For me, The Hungering Deep wasn’t about the conclusion, it was very much about the journey. This journey in particular will stand out as one of the best moments I’ve had with the game to-date. Equally as such, I quite enjoyed how The Hungering Deep encouraged me to seek out new areas that I must have sailed past a hundred times so far. Underwater systems that are filled with interesting locations and gorgeous design that would have otherwise gone uncharted on my part, which in-turn, has encouraged me to take in more of the world.
There’s much more to Sea of Thieves than I had thought and much more potential in regards to future content drops. Deep sea diving and ocean bed exploration is an absolute must in my opinion, especially given how freakin’ beautiful it is down there. It would also be nice to see Rare periodically spawning in cursed chests in these hidden tucked away locations, but these are suggestions for another time. Right here and right now, I’m rekindling my love for the game in new and interesting ways, solidified by the cooperation of other players.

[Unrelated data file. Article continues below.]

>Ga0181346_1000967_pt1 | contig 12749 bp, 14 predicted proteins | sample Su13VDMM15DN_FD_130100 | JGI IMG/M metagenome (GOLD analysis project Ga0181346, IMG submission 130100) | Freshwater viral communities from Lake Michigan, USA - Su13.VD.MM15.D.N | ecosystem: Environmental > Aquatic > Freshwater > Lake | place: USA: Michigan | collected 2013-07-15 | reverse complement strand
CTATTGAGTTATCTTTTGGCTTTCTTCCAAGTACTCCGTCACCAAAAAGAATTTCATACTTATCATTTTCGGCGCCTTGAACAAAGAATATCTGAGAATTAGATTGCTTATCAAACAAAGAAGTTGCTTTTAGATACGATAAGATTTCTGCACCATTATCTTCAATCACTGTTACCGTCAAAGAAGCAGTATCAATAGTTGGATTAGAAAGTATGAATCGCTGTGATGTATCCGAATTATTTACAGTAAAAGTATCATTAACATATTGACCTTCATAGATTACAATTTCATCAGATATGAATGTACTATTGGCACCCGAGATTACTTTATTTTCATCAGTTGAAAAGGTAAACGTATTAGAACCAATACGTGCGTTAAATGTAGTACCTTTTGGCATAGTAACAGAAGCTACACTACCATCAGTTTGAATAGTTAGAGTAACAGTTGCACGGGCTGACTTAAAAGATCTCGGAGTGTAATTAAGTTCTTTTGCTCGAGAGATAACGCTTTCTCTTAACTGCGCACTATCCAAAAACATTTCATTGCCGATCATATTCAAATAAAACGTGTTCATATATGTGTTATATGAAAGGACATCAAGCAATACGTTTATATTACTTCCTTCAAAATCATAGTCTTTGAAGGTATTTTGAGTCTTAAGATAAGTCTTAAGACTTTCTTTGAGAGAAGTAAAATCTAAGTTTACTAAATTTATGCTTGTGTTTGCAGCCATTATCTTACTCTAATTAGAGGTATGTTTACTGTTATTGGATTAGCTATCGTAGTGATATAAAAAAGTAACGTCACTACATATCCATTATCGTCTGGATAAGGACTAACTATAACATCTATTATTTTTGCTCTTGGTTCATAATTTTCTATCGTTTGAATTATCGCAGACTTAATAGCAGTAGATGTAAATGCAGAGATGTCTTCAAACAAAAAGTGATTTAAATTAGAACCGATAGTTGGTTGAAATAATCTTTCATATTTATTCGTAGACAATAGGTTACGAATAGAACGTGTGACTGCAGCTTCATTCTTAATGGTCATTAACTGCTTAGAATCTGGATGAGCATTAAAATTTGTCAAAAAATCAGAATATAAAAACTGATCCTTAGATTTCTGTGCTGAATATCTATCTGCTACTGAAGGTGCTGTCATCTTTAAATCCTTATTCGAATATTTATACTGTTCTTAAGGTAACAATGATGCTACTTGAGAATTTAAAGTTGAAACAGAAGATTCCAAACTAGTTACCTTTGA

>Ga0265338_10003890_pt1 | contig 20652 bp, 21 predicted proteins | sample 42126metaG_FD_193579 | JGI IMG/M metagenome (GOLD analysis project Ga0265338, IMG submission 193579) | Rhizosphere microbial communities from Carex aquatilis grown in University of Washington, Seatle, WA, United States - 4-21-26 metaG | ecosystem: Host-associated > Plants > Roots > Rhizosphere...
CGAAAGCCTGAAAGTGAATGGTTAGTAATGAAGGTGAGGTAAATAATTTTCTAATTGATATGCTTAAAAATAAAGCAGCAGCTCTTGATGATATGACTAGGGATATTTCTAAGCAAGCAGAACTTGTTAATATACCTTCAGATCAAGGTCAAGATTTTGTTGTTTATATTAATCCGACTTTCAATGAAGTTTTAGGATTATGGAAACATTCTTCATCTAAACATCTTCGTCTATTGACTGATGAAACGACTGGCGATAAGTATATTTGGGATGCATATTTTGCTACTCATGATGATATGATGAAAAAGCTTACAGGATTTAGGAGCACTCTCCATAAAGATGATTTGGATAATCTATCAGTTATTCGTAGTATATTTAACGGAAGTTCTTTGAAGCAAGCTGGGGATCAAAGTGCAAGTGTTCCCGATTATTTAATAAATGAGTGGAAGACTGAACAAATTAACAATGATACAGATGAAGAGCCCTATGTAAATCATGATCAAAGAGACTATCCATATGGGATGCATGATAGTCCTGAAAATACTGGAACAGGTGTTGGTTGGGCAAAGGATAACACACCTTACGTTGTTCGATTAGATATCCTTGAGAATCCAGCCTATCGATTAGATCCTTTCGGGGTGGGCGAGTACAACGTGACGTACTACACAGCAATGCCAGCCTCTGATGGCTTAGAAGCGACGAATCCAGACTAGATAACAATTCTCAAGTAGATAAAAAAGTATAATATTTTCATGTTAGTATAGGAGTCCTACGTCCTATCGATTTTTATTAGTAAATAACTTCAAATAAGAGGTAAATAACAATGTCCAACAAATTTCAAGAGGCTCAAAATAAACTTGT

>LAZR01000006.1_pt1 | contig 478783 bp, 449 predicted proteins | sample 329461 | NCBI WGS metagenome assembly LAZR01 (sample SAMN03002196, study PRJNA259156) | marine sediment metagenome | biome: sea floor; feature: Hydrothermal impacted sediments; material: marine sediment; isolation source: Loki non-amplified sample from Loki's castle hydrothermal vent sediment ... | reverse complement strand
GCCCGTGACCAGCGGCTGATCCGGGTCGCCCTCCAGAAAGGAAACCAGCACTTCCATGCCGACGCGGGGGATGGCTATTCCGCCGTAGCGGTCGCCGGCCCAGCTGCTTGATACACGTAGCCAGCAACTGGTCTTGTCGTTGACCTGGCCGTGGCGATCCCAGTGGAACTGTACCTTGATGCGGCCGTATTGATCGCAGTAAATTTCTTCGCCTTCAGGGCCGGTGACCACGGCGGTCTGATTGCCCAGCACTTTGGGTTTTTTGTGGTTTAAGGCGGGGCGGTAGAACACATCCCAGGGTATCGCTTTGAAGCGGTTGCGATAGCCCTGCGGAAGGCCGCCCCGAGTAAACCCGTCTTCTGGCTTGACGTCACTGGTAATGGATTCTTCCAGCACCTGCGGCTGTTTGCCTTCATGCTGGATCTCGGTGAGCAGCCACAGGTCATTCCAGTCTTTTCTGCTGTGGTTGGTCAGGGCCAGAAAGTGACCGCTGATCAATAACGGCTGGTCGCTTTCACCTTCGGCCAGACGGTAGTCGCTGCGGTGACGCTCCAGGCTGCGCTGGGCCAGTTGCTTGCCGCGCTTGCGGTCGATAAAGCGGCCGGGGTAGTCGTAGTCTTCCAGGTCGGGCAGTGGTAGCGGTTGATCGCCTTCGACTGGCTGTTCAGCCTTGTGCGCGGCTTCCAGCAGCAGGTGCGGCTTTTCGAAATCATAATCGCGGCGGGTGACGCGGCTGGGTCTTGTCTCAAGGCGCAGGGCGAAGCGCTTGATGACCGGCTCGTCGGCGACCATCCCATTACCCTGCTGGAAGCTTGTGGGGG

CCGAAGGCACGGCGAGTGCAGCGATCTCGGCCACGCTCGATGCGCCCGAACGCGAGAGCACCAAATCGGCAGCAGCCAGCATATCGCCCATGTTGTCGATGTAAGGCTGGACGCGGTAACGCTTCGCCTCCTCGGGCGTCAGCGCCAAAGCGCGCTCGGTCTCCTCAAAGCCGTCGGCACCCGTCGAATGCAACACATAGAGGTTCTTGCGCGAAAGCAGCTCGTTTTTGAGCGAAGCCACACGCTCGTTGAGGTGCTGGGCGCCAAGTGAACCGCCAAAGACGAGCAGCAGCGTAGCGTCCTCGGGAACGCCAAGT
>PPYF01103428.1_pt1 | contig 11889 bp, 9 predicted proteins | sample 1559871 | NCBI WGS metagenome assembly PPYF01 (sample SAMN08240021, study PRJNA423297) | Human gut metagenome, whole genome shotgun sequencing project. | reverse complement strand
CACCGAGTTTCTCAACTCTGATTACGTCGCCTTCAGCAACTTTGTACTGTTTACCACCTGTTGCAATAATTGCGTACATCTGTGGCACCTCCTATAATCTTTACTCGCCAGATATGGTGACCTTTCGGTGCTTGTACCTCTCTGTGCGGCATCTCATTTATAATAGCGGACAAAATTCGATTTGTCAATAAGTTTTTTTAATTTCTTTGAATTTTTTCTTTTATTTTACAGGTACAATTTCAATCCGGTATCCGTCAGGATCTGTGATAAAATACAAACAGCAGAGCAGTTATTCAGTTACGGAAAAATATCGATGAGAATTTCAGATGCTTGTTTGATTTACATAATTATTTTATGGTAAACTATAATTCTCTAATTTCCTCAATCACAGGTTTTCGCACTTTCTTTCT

Sadly, I wasn’t able to kill the Megalodon. I had joined a Galleon in the hopes of finding three other players that were Drum-ready and looking to take on the mystical beast. Unfortunately, one player dropped out mid-encounter and another player joined. This player had already completed the event and used our own TNT to blow us up before laughing down the microphone and leaving the game. The game spawned me far from the encounter and by the time I got back, the Megalodon and other ships were nowhere to be seen. Salty I sure was.
If the game supported bounties, I would have slammed one on his head in and instant. Though, a pirate is a pirate and we have to accept that. Now, the whole journey lasts roughly two hours in total, but the tools that you’re given are here to stay. No doubt Rare will put these to good use in the future via voyages or other timed events and weekly challenges. I think their seamless introduction of this content has been handled remarkably well, it just slots in and fits right into place as though it’s been here all this time.